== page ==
<img style="visibility:hidden;width:0px;height:0px;" border=0 width=0 height=0 src="*xJmx*PTEzMTMxNjg*Nzc1MjcmcHQ9MTMxMzE2ODQ4MjU3MCZwPTI3MDgxJmQ9YmFubmVyX2ZpcnN*X2dlbiZnPTEmbz1hOGJh/M2I2YTYxMzc*ZTE4OGI*NDk4ZWU*M2UzZmIzMyZvZj*w.gif&quot; /><img alt="One%20Like%20Son" border="0" src="; />

  32. I see the AC-7 Pro software being used in their video. This software is (to my knowledge) a control app made for PC and MAC DAW software…. It seems like they are NOT just using the iPhone to record. The tracks were most likely dumped to Protools and mixed on a computer.

    i05 music makers aren’t even close to the power or functionality found in a traditional DAW setup. There are still too many work-arounds, and there is still no way to achieve even close to the same quality created via outboard conversion. These apps are FUN. They are not “pro”. That doesn’t mean pros won’t use them as their sole platform. It just means that they either a. Can’t afford pro gear, b. are hipsters and cultural zombies, c. are ignorant to the tried and true methods of what makes a recording/synth sound good.

    I’m all for iOS music making apps… but let’s not polish a turd. There are no iOS apps that come close to replicating the CPU intensive plugins that run in a professional studio. There are no editing solutions that are as robust or efficient. There are no multi-track recorders that can compete with the summing algorithms in Major DAWs. There is no complex automation, no elegant way to interface external gear. No way to record multiple mics aimed at a drum it. No way to interface iOS to a vocal booth due to limited i/o. There are no synth apps that sound as awesome as Massive or Omnisphere. Not enough pro apps to compete with the diversity of traditional DAW plugin offerings. That’s the facts.

  33. Just wait for the next couple of generations of iPhones/iPads, if not the next generation, in which it is widely rumored that the iPad 3 will have a quadcore A6, which would conceivably have the capability to run OSX Lion. If so, it’s possible that one could run Logic, which would be brilliant. Either way, it’s coming people. It won’t be long until these devices have the processing power and storage capacity to rival or even trump what we are currently capable of on our desktop/laptops. Apple is clearly heading in this direction, with talks of a multitouch iMac in the works (early leaked pics seen right here on synthtopia indicating their use geared as a music production interface). The company realizes who it’s core users are; artists. Namely musicians and graphic designers/animators. And I applaud this development. The idea of being able to take a little iPad to the coffee shop or the park and be knocking out grade A tracks is revolutionary. The fact is that a touchscreen is very versatile as a music controller, and when you add in an acellerometer and a gyroscope, you have the capability to create rather expressive digital instruments. This is the future. It’s affordable, it’s fun to use, easy to learn and highly portable. And I will tell you right now that even in it’s current incarnation it is more than a toy. You can get some powerful music out of an iPad or even an iPhone. Nanostudio, NLog, Sunrizer, iMS 20 and Animoog are some surprisingly powerful synths. I will admit that I start songs on my iPhone when I’m out and about and then I export the stems into Logic and beef them up with my arsenal of plug-ins. But this in itself is amazing. I don’t see how you can possibly sit there and not be thinking how cool it is that you can have a whole production/recording studio environment in your pocket. If this doesn’t pique your sense of childlike wonderment, I really wonder why you’re making music, because clearly you imagination has disintegrated. Yes, the iPhone will always have the limitation of screen size, but a lot of developer have come up with great workarounds already. Just take a look at the surprisingly powerful sequencer in Nanostudio. And the iPad is just perfectly suited for this stuff. Don’t look for this trend to go away, especially with all these third party gear manufacturers coming out with cool peripherals that enhance the abilities of these devices almost daily as it seems. Get used to it, your kids are going to be rocking out on iPads, and they’re going to make some really cool music.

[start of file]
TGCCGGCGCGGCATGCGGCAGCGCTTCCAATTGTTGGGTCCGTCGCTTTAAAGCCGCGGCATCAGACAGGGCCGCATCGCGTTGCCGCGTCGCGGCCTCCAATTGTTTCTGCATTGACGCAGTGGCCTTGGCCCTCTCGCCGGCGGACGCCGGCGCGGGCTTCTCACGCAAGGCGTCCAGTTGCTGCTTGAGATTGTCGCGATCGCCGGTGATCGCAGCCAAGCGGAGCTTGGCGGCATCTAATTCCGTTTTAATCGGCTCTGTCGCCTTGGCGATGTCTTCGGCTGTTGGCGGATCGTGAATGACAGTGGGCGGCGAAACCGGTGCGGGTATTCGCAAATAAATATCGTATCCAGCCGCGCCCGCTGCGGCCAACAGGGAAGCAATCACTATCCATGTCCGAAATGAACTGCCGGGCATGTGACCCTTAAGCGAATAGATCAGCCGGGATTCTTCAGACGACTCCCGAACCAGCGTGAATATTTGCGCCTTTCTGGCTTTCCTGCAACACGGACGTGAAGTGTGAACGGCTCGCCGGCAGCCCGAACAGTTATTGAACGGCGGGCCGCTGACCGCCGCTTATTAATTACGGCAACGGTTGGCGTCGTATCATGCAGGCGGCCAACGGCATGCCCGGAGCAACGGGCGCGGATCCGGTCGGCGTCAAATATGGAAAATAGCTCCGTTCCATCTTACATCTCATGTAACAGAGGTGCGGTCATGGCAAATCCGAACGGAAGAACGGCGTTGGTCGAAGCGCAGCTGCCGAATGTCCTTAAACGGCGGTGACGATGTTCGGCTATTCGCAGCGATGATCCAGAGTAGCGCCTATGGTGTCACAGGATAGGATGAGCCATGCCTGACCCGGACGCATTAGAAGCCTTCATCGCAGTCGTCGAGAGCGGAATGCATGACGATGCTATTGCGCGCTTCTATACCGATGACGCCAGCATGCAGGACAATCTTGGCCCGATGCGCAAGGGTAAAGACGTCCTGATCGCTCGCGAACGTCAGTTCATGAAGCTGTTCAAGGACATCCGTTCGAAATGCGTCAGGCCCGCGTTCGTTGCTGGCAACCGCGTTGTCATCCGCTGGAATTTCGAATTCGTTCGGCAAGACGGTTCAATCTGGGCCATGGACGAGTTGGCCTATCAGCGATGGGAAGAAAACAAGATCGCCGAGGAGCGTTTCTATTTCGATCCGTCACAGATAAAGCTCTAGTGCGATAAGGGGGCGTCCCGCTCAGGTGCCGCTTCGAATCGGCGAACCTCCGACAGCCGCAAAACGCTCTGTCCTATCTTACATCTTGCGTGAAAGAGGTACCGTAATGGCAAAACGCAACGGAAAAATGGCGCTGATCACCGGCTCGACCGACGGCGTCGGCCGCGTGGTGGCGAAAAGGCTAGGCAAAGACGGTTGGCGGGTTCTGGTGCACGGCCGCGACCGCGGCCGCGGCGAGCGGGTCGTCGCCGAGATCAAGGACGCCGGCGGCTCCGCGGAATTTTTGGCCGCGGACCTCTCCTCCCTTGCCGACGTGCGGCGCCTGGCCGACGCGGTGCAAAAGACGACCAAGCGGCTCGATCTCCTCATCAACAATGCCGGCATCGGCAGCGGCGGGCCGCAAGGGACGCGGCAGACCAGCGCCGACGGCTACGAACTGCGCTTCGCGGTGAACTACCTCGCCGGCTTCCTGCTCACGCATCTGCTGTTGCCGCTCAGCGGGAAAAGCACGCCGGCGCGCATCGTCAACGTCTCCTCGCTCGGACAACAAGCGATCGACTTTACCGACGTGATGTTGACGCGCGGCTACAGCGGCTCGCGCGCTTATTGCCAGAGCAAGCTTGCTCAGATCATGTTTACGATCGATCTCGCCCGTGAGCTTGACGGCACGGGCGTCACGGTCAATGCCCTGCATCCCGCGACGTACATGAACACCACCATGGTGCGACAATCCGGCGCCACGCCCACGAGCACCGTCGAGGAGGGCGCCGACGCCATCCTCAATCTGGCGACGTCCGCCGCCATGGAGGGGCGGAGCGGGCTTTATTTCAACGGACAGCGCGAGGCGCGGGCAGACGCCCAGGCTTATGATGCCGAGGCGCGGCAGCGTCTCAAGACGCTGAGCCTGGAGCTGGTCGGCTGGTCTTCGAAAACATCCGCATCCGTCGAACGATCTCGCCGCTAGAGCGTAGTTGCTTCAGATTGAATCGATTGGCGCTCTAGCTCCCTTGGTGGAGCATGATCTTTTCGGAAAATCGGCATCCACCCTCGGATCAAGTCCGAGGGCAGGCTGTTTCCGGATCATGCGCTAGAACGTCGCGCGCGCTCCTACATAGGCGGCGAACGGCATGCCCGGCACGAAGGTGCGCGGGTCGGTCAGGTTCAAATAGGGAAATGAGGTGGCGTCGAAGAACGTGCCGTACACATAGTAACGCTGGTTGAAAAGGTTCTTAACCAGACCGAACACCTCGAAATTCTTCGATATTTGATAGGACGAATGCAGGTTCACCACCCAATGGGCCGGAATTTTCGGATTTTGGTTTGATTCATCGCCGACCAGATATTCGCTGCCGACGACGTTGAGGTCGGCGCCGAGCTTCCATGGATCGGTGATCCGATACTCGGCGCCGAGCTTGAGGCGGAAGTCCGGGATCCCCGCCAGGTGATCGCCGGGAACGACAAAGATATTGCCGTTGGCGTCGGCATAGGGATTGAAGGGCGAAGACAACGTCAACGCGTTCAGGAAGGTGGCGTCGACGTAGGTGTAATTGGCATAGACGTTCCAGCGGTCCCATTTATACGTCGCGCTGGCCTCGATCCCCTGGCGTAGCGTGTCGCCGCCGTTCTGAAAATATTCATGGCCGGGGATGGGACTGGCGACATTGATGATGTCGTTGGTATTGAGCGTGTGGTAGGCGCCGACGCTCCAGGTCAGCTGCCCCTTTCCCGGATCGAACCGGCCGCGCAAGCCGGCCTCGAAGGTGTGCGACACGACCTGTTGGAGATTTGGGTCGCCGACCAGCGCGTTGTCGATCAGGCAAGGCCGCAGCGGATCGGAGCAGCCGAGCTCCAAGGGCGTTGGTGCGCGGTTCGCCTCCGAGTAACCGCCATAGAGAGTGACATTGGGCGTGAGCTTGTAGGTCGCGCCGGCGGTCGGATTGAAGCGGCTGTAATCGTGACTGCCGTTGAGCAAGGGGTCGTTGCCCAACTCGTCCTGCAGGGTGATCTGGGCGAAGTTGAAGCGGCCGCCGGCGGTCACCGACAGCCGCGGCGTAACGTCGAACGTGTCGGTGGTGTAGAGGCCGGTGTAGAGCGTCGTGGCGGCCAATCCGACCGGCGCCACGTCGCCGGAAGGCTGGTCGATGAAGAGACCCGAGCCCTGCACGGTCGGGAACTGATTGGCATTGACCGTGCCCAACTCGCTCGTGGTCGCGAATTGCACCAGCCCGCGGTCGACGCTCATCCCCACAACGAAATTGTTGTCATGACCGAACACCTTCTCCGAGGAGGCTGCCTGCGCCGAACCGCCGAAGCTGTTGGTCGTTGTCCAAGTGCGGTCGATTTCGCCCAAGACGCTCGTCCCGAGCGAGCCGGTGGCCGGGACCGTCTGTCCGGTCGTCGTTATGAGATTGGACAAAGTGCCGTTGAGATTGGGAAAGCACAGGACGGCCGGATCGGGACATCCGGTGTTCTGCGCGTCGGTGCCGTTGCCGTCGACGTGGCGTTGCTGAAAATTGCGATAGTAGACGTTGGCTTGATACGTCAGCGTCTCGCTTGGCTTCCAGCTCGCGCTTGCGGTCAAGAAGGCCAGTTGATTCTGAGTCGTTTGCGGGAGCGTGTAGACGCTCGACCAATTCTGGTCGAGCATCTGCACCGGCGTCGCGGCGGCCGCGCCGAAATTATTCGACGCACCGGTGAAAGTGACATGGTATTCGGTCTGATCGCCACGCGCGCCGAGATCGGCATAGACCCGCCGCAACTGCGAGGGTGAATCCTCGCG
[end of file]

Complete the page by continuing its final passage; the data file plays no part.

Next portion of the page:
34. Wow, this guy needs to stop singing, because…he can’t! What matters is the music in the end, not the tools, and iPhones/iPads are far from toys. They’re better than what the Beatles used in the beginning! Get with it, it’s 2012!

  35. I’m amazed at all the hardware snobs. Actually I’m not. If I shelled out $20 grand on a music studio I’d be a little pissed that people are doing some of the same stuff that gear can do for $10. Like others are saying – look what the Beach Boys/Beatles had to work with. But I guess since they didn’t have the gear YOU have, the stuff they recorded sucks. That’s why the world has heard of them and not you. U mad, son?

    Point is, they made do with what they had. Yes, some of the synth apps sound a little chintzy, but there are some that really sound good. I’ve got the hardware synths, and I’ve also got my iTouch with about a dozen synth/drum machine apps on it. They really do complement each other. You can buy super expensive gear, but it’s not going to make a hit on its own. In the end it’s your own creativity that matters, and that creativity applies to whatever you’re making music with. So if you need to drop your life savings on a studio to make good music, maybe you shouldn’t be making music. Just sayin’.